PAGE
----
DEV Community

loading...
Cover image for What is Cross-site Scripting (XSS) ? Types of XSS!

What is Cross-site Scripting (XSS) ? Types of XSS!

amrelmohamady profile image Amr Elmohamady Updated on ・3 min read

What is Cross-site Scripting?

Cross-site Scripting (which is called XSS) is a type of security vulnerability typically found in web applications. XSS attacks enable attackers to inject client-side scripts into web pages viewed by other users.

So, Yes it's client side hacking not in Node.js but just plain JavaScript.

What attackers do is sending script-injected link to victims when victims open the link, the browser opens the site and also executes the XSS script which steal the user's data from session storage or cookies like

document.cookie
Enter fullscreen mode Exit fullscreen mode

Then, sending the user's data to the attacker with an Http request.
Here's an image which simplify the process:

XSS Process


Types of XSS:

1- Stored XSS

Well, it's the simplest kind of XSS Attacks; XSS Script is sent to the database and called each time a page is loaded.
Ex:
A comments section in a blog the attacker puts the XSS script and submit it as a comment so it appears each time the page is loaded to do its job.

2- DOM XSS:

This kind is somehow tricky as this is the most one I like.
It happens mostly in the URL using

document.location
Enter fullscreen mode Exit fullscreen mode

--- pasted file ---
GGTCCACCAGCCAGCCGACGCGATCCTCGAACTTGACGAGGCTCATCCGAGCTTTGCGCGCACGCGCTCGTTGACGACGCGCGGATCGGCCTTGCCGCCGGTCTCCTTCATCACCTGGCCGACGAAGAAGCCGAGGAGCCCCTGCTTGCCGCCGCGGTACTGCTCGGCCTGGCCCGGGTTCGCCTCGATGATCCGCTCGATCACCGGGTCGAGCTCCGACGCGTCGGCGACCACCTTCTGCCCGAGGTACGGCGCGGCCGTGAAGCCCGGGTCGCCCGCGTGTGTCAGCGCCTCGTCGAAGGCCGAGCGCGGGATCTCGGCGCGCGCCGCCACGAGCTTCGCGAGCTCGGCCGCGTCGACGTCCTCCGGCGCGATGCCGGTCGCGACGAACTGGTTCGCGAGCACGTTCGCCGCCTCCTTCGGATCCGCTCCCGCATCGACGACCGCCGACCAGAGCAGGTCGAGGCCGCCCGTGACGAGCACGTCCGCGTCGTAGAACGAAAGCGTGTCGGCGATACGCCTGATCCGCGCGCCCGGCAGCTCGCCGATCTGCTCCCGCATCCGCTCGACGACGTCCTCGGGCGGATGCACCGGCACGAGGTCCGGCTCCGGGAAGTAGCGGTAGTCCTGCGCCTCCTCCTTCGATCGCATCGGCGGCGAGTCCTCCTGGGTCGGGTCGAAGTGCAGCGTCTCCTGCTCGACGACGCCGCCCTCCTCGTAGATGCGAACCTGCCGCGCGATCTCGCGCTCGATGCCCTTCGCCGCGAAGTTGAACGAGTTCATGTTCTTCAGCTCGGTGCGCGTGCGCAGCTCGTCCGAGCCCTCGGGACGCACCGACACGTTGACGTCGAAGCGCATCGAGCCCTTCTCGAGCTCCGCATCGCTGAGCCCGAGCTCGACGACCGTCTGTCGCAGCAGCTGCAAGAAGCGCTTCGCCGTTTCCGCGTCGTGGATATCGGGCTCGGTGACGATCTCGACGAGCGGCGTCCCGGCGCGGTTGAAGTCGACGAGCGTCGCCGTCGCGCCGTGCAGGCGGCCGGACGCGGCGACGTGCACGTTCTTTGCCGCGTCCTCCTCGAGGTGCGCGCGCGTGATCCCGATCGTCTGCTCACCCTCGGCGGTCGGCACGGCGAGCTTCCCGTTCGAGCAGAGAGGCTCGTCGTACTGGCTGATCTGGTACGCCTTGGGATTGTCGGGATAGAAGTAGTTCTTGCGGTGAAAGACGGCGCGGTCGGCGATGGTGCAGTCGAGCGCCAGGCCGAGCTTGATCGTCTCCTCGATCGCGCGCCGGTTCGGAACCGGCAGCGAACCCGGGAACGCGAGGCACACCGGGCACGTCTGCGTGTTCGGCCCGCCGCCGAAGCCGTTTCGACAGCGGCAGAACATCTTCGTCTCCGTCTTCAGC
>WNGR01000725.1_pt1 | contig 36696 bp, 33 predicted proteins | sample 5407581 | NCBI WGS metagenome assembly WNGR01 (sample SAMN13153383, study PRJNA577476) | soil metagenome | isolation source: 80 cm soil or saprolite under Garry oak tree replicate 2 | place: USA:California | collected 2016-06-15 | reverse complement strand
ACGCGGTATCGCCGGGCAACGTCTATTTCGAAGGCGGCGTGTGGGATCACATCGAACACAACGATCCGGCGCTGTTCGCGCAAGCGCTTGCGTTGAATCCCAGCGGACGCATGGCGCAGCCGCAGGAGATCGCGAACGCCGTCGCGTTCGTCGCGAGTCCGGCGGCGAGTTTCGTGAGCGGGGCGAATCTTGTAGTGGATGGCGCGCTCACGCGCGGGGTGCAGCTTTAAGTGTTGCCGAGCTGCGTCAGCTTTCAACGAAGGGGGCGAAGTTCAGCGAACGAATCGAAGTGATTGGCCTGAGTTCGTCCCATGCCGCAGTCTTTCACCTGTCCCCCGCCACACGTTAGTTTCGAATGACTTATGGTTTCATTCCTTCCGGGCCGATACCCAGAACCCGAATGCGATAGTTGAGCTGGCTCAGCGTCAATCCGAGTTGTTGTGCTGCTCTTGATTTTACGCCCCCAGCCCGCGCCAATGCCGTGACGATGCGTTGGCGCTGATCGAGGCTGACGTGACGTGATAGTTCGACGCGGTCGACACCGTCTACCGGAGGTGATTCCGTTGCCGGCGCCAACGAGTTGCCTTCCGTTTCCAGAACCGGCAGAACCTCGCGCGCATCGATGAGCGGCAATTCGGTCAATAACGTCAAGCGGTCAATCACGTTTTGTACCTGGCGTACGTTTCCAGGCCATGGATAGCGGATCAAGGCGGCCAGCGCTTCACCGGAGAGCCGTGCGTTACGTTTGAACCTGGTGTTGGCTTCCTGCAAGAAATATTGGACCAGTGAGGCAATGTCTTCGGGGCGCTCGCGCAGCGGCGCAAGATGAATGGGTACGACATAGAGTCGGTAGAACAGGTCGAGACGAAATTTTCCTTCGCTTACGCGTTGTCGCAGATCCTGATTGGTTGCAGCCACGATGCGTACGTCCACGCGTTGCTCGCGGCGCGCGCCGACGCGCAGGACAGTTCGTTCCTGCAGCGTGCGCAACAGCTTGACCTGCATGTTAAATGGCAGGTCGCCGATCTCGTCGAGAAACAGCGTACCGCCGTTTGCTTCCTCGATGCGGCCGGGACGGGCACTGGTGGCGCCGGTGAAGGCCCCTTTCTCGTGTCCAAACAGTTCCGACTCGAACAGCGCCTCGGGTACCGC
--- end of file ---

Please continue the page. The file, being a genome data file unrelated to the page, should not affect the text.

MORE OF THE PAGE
When JavaScript takes data from an attack-controllable source (URL), and it passes it in the HTML using innerHTML which enables attackers to execute malicious scripts.

For avoiding this type of XSS use innerTEXT instead of innerHTML, You may need to use innerHTML when you want to add dynamic HTML in your page so you can filter inputs from the Backend.

Ex:
http://www.example.com/userdashboard.html?context=Mary is a dashboard customized for Mary. It contains the string Main Dashboard for Mary at the top.

Here is how a DOM-based XSS attack can be performed for this web application:

The attacker embeds a malicious script in the URL: http://www.example.com/userdashboard.html#context=SomeFunction(somevariable).
The victim’s browser receives this URL, sends an HTTP request to http://www.example.com, and receives the static HTML page.
The browser starts building the DOM of the page and populates the document.URL property with the URL from step The browser parses the HTML page, reaches the script, and runs it, extracting the malicious content from the document.URL property.
The browser updates the raw HTML body of the page to contain: Main Dashboard for

<script>
SomeFunction(somevariable)
</script>
Enter fullscreen mode Exit fullscreen mode

The browser finds the JavaScript code in the HTML body and executes it.

3- Reflected XSS (Non-persistent XSS):

The most common way for cross-site scripting.
Reflected XSS is not a persistent attack, so the attacker needs to deliver the link to each victim. These attacks are often made using social networks.
In this case, the attacker’s payload has to be a part of the request that is sent to the web server. It is then reflected back in such a way that the HTTP response includes the payload(script) from the HTTP request. Attackers use malicious links, phishing emails, and other social engineering techniques to lure the victim into making a request to the server. The reflected XSS payload is then executed in the user’s browser.


How to discover various XSS types?

Easiest way is to validate inputs and use an XSS Scanner.

An Automated web security scanner checks your site for vulnerabilities. ... A website that's vulnerable to Cross-site scripting (XSS) will allow an attacker to inject browser-side scripts into web pages viewed by users.


Follow the blog for more useful articles

Twitter: @AmrElmohamady2

Discussion (7)

pic
Editor guide

Some comments have been hidden by the post's author - find out more